Employment offices in the Federal Republic published information on employment conditions for Turkish laborers and described how these migrant workers would be distributed across regions and industries. The goal behind these efforts was to continue expanding the West German economy despite a shortage of German labor.

The Onset of Turkish Labor Migration (1961)


The Turks Are Coming

The Federal Employment Agency just announced that in the future, in addition to recruiting workers in Italy, Spain and Greece, it will also be recruiting Turkish workers. On the basis of a provisional arrangement with the responsible Turkish government authorities, and in cooperation with the Federal Employment Agency and the Turkish Labor Administration, workers will be recruited in Turkey and placed in the Federal Republic. Recent news reports may have already suggested that German authorities had this intention; nevertheless, the announcement of the realization of these plans is somewhat surprising. For one thing, the reservoir of manpower from previous countries of recruitment has hardly been exhausted; moreover, countries belonging to the EEC [European Economic Community] should have a certain priority over countries not yet included in the recruitment of workers. Additionally, Turkey numbers among those countries in need of development aid, so it is not unjustified to ask if it makes sense to deprive a country like Turkey, which is dependent on its manpower for the continued expansion of its own economy, of that very labor force. However, it must be borne in mind that not all of those workers will be needed in the country at the same time. A provisional agreement has been signed to implement cooperation between the Federal Employment Agency and the Turkish Labor Administration; it provides for the following: effective July 15, 1961, a German liaison office in Istanbul will handle the placement of suitable Turkish workers in the Federal Republic. For the time being, placement will be restricted to the regional employment office districts of Baden-Württemberg, North Rhine-Westphalia, and Hamburg, which already employ a considerable number of Turkish workers, and already have experience hiring them. Since the German Federal Railway is interested in hiring a large contingent of track and loading workers, this restriction does not apply to contracts with the German Federal Railway. For the time being, however, companies can make hiring requests for Turkish workers at the employment offices only by requesting male workers not specified by name. For unskilled and semi-skilled male workers, of whom any number are available, only orders to place larger groups (at least 25 workers) will be accepted at first. Beyond this it will presumably be possible to place qualified workers in the textile industry, metalworking industry, food, drink, and tobacco industries, shipbuilding, building trades, mining, as well as quarrying and brick making. Here, though, it should be noted that while qualified Turkish workers have a certain amount of professional knowledge and experience, their practical training is not as systematic as that which is customary in the Federal Republic. For every Turkish worker requested—subject to final approval by the governing board of the Federal Employment Agency—companies must pay a lump sum for expenses in the amount of 120 DM—equivalent to the amount for recruitment in Greece—and a travel supplement of 30 DM, which comes to a total of 150 DM. The German liaison office in Istanbul will routinely inform the employment offices about placement prospects as soon as it has gained a comprehensive overview of the manpower supply. It is recommended that interested employers turn to the employment office in their jurisdiction for further information.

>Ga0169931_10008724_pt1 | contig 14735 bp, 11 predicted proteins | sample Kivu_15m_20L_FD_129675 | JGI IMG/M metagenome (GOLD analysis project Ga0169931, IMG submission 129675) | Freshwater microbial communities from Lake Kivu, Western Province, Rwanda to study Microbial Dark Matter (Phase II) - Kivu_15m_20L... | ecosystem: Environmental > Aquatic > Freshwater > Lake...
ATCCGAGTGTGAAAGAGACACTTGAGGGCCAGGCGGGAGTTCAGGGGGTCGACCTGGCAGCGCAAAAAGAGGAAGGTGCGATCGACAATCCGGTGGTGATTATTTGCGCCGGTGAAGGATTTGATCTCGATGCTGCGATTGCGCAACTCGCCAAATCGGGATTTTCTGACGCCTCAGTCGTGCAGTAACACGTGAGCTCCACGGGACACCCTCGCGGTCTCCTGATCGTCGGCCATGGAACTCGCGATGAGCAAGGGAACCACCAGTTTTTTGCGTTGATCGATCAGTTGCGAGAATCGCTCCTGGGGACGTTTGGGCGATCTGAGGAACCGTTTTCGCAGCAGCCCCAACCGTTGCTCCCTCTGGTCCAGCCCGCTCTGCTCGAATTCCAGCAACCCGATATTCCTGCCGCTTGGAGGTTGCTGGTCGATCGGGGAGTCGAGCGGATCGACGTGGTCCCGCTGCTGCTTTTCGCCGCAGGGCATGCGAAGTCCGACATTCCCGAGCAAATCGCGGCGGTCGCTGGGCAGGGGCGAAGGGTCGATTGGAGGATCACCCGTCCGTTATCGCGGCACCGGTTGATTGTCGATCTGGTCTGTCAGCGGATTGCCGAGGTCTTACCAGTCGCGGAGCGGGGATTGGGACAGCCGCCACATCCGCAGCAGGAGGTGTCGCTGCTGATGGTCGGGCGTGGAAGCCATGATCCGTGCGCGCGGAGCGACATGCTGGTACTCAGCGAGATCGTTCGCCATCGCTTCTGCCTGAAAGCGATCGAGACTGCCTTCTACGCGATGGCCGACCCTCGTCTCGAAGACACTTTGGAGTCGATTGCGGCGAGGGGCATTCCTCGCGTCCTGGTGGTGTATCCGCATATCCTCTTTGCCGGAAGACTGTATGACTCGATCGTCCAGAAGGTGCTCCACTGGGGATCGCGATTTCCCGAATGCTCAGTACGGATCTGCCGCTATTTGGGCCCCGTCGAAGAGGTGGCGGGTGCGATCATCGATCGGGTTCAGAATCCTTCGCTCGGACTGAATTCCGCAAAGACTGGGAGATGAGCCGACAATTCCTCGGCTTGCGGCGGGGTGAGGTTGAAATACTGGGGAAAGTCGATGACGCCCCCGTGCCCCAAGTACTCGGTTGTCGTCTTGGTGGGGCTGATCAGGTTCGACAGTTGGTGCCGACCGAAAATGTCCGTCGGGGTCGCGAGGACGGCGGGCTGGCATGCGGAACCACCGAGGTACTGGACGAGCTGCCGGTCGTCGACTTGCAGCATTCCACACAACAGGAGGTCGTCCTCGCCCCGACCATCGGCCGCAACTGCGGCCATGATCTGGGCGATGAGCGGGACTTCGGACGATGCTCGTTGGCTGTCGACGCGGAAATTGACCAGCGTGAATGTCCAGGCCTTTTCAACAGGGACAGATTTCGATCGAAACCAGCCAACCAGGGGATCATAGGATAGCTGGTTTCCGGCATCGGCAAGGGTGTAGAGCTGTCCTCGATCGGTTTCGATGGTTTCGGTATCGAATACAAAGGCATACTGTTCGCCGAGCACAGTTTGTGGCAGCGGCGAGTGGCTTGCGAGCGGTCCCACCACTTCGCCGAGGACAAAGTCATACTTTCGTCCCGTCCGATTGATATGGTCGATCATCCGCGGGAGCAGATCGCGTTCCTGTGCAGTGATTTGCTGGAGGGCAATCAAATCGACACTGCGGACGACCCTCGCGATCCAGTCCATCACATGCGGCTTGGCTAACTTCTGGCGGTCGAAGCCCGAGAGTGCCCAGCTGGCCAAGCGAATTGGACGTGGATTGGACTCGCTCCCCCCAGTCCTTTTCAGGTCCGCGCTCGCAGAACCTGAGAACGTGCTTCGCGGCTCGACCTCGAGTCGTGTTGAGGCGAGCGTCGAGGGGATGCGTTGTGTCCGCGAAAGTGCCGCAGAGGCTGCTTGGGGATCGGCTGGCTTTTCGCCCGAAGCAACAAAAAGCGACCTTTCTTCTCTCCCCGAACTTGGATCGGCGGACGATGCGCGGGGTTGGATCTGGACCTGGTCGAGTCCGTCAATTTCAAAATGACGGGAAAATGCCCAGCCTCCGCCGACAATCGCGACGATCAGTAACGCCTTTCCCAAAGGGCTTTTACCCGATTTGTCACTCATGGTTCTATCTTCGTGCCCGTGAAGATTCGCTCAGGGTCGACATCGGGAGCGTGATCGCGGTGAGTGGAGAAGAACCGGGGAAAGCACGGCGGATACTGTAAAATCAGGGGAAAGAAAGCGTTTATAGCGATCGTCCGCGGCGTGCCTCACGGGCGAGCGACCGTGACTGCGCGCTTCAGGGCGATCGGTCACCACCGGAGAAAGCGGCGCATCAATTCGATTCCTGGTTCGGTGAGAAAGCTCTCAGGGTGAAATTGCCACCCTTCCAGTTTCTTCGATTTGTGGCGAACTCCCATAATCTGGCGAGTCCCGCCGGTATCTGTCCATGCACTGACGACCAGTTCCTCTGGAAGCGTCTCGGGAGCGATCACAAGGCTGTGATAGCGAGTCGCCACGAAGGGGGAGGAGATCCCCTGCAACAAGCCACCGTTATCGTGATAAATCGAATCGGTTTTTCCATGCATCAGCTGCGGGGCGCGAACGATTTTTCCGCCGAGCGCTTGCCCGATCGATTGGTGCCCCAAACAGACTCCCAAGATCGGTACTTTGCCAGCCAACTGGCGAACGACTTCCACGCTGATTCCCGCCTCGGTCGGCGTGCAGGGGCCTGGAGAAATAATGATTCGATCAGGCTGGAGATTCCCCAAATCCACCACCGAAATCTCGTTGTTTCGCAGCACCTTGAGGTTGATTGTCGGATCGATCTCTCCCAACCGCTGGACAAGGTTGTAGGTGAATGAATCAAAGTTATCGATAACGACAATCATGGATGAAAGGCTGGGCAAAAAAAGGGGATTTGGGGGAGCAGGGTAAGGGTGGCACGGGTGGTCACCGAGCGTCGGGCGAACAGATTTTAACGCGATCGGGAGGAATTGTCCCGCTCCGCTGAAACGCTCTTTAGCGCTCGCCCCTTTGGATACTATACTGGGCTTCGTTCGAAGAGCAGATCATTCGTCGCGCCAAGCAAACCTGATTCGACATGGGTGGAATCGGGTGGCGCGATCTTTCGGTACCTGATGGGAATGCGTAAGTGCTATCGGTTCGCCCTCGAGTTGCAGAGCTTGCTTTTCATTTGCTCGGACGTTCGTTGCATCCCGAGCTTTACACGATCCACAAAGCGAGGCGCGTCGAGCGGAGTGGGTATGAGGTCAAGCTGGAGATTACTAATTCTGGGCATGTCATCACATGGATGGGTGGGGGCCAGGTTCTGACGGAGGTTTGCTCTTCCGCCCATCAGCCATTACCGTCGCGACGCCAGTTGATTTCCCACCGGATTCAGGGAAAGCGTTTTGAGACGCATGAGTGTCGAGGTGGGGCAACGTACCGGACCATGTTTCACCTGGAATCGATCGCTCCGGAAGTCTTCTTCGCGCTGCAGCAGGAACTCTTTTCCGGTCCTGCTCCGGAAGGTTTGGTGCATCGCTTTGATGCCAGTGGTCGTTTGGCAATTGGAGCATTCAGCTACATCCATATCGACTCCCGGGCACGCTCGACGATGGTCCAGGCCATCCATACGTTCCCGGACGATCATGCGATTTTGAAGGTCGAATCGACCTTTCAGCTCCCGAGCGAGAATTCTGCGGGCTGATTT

Source: “Die Türken kommen”, Arbeitgeber, 1961, p. 480 ff; reprinted in Christoph Kleßmann and Georg Wagner, eds., Das gespaltene Land. Leben in Deutschland 1945–1990. Munich, 1993, pp. 191–93. Republished with permission.

Translation: Jeremiah Riemer